LOGAN, WILLIAM G.
LOGAN, WILLIAM G. (ca. 1811–1836). William G. Logan, merchant and member of the Nacogdoches Committee of Vigilance and Safety, was born around 1811 in Glasgow, Kentucky. He married Mary Bell in 1831 and established himself as a merchant in Vicksburg, Mississippi. In 1835, at the urging of Henry Raguet, he moved to Nacogdoches and became Raguet's partner in a mercantile establishment there. On September 11, 1835, Logan was a member of the Committee of Vigilance and Safety for the department of Nacogdoches, which wrote to Andrew Jackson protesting the incursion of Indians into the department. On August 15, 1835, Logan was secretary of a public meeting that condemned Mexican disregard of the laws and the actions of military officials in Texas. In the fall of 1835 he purchased the newspaper printing press that Milton Slocum had brought to Nacogdoches in 1829 and persuaded David E. Lawhon to publish a revolutionary newspaper, the Texian and Emigrant's Guide, the first copy of which appeared in November 28, 1835. The Logan-Raguet partnership continued until Logan's death on a trip to Natchitoches, Louisiana, on April 23, 1836.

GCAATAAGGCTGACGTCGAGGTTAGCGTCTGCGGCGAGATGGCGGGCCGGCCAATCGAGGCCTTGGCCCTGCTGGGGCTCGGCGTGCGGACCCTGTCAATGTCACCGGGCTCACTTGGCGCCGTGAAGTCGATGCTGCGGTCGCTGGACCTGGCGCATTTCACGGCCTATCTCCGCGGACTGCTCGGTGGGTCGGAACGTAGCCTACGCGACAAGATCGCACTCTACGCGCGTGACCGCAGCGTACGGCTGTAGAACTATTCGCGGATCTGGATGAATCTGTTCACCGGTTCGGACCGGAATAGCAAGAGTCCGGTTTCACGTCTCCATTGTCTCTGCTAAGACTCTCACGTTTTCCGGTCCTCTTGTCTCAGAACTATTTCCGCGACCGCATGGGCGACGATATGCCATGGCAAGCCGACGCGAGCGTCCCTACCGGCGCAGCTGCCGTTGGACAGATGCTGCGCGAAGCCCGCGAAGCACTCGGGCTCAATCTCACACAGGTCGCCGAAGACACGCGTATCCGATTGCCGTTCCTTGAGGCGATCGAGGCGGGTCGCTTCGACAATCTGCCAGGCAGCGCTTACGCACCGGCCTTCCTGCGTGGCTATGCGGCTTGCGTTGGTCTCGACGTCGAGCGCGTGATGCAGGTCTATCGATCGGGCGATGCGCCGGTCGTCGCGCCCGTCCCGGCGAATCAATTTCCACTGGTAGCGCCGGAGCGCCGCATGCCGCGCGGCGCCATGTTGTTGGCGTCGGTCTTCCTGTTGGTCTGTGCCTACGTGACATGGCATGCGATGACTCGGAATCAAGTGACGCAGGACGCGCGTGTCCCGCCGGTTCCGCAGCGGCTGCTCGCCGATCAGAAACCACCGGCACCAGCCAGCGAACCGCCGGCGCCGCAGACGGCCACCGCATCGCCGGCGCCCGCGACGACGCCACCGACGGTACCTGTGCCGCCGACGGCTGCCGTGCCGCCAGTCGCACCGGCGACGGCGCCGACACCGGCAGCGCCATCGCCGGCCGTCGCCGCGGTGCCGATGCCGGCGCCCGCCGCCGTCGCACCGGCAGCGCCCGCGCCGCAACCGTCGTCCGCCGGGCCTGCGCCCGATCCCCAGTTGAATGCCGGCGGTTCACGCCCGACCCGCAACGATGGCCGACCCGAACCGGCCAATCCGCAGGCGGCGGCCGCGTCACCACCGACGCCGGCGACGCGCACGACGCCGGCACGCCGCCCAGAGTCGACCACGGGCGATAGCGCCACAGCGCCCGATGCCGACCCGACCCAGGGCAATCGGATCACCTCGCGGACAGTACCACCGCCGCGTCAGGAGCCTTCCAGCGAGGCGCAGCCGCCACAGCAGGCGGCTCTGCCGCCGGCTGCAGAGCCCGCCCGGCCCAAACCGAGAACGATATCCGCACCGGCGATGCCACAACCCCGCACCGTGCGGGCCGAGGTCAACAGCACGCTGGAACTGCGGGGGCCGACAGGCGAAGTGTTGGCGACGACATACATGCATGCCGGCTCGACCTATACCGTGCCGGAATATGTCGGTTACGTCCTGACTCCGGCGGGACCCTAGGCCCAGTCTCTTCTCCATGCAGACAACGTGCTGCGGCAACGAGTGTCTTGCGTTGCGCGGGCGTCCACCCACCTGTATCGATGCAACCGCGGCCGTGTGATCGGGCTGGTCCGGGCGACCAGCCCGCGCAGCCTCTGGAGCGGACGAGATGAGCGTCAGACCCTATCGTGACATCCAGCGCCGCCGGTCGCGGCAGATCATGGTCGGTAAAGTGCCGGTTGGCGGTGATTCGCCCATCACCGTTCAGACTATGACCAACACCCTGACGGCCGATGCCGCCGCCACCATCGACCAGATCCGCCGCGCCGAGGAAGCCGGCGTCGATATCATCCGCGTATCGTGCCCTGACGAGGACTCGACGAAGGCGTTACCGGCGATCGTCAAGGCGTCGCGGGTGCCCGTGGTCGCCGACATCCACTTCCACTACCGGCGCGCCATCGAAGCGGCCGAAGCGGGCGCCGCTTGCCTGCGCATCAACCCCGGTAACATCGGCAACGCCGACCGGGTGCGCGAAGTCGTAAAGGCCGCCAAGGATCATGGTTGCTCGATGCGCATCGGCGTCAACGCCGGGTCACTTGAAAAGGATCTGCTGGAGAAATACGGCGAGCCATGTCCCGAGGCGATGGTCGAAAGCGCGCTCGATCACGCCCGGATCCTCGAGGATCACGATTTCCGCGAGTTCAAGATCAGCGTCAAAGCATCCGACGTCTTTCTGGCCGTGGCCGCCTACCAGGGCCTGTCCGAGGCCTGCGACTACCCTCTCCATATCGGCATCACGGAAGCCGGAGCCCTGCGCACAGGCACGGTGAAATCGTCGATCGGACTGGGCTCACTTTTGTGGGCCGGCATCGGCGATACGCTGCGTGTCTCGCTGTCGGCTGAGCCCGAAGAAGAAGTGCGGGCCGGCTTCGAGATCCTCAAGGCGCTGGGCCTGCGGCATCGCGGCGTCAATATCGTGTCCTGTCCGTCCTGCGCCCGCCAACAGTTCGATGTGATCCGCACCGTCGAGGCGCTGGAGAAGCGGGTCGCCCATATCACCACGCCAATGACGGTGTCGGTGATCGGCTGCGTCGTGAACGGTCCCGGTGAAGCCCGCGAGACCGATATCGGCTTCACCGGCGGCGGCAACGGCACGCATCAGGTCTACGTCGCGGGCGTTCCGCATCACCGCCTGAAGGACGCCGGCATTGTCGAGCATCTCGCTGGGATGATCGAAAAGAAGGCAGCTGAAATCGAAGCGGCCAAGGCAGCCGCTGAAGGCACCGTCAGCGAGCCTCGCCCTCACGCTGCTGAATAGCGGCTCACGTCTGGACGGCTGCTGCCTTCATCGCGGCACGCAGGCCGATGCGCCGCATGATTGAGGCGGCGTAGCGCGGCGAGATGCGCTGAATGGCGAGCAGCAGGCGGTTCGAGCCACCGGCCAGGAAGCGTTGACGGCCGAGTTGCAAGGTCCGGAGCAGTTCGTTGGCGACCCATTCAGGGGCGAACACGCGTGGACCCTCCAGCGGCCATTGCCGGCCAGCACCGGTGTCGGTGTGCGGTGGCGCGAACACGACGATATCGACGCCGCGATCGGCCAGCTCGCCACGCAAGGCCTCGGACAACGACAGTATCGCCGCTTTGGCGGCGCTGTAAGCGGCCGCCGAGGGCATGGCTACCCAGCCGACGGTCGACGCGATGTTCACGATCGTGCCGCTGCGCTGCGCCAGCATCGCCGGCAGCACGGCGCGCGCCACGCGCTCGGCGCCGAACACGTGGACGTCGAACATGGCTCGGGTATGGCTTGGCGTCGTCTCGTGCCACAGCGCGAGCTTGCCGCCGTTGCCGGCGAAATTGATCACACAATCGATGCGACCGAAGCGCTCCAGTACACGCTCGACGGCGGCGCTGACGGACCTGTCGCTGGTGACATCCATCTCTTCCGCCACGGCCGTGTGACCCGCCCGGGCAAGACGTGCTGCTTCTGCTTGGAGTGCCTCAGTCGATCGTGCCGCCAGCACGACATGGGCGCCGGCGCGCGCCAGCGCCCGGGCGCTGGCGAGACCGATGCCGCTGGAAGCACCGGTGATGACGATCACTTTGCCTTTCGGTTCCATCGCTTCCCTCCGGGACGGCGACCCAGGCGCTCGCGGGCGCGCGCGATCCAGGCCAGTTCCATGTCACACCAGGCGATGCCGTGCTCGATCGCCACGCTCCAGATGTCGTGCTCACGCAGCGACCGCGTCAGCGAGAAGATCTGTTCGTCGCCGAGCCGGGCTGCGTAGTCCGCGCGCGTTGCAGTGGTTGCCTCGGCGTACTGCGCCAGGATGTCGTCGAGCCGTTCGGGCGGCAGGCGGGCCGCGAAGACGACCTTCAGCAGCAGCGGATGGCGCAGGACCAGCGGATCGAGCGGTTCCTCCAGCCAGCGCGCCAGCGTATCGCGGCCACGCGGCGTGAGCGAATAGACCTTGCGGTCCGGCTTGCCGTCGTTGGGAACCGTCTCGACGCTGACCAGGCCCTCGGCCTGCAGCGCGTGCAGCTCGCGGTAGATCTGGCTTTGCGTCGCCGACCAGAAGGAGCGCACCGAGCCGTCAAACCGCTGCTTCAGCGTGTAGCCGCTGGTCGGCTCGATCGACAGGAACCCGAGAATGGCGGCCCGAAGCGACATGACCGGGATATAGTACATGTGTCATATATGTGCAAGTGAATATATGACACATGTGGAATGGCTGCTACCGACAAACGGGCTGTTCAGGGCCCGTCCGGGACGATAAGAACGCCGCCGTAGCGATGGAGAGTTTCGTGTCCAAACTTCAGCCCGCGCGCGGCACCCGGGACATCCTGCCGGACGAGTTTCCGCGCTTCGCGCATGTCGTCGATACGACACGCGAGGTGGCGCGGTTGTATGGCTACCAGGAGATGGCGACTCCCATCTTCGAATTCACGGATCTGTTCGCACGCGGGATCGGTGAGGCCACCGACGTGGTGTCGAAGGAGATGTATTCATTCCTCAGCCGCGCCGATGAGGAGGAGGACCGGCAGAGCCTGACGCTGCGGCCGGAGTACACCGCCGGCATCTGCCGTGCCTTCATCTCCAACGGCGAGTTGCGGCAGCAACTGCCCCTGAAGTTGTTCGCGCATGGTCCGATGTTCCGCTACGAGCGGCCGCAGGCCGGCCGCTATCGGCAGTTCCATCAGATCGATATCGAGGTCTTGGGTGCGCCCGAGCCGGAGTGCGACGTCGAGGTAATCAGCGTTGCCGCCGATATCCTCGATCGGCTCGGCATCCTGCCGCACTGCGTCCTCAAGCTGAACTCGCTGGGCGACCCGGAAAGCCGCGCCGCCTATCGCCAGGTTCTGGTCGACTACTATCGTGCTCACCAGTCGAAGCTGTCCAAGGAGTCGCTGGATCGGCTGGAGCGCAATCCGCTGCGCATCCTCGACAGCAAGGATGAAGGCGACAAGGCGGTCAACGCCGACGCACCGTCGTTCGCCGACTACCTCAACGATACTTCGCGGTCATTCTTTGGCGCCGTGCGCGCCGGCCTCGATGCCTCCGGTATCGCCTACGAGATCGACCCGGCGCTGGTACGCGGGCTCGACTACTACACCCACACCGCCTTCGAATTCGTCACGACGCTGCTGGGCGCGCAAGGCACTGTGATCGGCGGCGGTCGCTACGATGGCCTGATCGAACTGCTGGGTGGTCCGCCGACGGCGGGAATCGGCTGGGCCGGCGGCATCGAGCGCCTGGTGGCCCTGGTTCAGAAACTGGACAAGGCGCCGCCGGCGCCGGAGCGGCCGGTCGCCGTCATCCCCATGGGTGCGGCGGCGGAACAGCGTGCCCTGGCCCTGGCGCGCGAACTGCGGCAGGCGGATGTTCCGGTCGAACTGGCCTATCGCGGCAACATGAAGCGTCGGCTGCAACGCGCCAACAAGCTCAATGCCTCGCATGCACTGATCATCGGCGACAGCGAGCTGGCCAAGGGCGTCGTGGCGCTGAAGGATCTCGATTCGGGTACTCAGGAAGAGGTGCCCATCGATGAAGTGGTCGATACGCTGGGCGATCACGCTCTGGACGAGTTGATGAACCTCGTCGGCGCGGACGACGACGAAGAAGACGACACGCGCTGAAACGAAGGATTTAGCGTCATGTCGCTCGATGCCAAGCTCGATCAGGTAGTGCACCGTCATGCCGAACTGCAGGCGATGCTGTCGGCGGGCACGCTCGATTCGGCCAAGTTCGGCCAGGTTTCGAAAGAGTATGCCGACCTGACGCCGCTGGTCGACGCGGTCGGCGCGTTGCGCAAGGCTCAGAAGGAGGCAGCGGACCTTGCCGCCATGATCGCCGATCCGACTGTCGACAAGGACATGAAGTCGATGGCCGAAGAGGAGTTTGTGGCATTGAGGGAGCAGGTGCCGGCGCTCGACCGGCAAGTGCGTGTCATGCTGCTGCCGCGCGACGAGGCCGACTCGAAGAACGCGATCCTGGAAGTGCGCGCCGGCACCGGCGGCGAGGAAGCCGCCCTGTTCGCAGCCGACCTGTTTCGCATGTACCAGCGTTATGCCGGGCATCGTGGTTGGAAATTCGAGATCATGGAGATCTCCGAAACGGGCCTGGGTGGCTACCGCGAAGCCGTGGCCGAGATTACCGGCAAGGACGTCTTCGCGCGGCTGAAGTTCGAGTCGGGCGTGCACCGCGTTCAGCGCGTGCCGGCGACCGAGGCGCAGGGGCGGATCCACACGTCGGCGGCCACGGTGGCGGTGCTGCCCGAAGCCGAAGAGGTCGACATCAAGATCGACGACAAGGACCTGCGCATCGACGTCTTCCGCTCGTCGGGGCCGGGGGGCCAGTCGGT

Robert Bruce Blake Research Collection, Steen Library, Stephen F. Austin State University; Dolph Briscoe Center for American History, University of Texas at Austin; Texas State Archives, Austin; Houston Public Library, Houston. Carolyn Reeves Ericson, Nacogdoches, Gateway to Texas: A Biographical Directory (2 vols., Fort Worth: Arrow-Curtis Printing, 1974, 1987). Nacogdoches Committee of Vigilance and Safety Records, Dolph Briscoe Center for American History, University of Texas at Austin. Marilyn M. Sibley, Lone Stars and State Gazettes: Texas Newspapers before the Civil War (College Station: Texas A&M University Press, 1983).
The following, adapted from the Chicago Manual of Style, 15th edition, is the preferred citation for this article."LOGAN, WILLIAM G.," Handbook of Texas Online (http://www.tshaonline.org/handbook/online/articles/flo05), accessed May 12, 2013. Published by the Texas State Historical Association.